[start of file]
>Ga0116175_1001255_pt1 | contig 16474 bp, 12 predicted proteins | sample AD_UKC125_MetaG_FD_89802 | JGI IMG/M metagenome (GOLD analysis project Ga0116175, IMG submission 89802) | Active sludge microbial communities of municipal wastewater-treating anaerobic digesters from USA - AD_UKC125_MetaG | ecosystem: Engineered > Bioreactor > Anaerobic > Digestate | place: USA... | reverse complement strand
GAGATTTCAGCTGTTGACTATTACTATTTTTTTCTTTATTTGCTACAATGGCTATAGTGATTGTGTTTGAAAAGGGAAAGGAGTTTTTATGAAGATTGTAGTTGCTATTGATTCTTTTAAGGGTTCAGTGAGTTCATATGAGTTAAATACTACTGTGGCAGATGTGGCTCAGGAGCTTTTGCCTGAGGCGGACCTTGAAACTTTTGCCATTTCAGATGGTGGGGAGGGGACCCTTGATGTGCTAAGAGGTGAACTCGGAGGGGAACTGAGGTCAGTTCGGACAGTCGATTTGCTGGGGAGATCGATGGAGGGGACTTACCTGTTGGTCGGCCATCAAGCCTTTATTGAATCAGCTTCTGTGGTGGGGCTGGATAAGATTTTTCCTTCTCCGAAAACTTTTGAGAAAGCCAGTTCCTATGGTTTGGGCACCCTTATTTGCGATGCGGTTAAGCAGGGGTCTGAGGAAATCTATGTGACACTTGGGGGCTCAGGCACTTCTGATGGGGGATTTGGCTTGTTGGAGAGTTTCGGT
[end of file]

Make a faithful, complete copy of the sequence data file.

>Ga0116175_1001255_pt1 | contig 16474 bp, 12 predicted proteins | sample AD_UKC125_MetaG_FD_89802 | JGI IMG/M metagenome (GOLD analysis project Ga0116175, IMG submission 89802) | Active sludge microbial communities of municipal wastewater-treating anaerobic digesters from USA - AD_UKC125_MetaG | ecosystem: Engineered > Bioreactor > Anaerobic > Digestate | place: USA... | reverse complement strand
GAGATTTCAGCTGTTGACTATTACTATTTTTTTCTTTATTTGCTACAATGGCTATAGTGATTGTGTTTGAAAAGGGAAAGGAGTTTTTATGAAGATTGTAGTTGCTATTGATTCTTTTAAGGGTTCAGTGAGTTCATATGAGTTAAATACTACTGTGGCAGATGTGGCTCAGGAGCTTTTGCCTGAGGCGGACCTTGAAACTTTTGCCATTTCAGATGGTGGGGAGGGGACCCTTGATGTGCTAAGAGGTGAACTCGGAGGGGAACTGAGGTCAGTTCGGACAGTCGATTTGCTGGGGAGATCGATGGAGGGGACTTACCTGTTGGTCGGCCATCAAGCCTTTATTGAATCAGCTTCTGTGGTGGGGCTGGATAAGATTTTTCCTTCTCCGAAAACTTTTGAGAAAGCCAGTTCCTATGGTTTGGGCACCCTTATTTGCGATGCGGTTAAGCAGGGGTCTGAGGAAATCTATGTGACACTTGGGGGCTCAGGCACTTCTGATGGGGGATTTGGCTTGTTGGAGAGTTTCGGT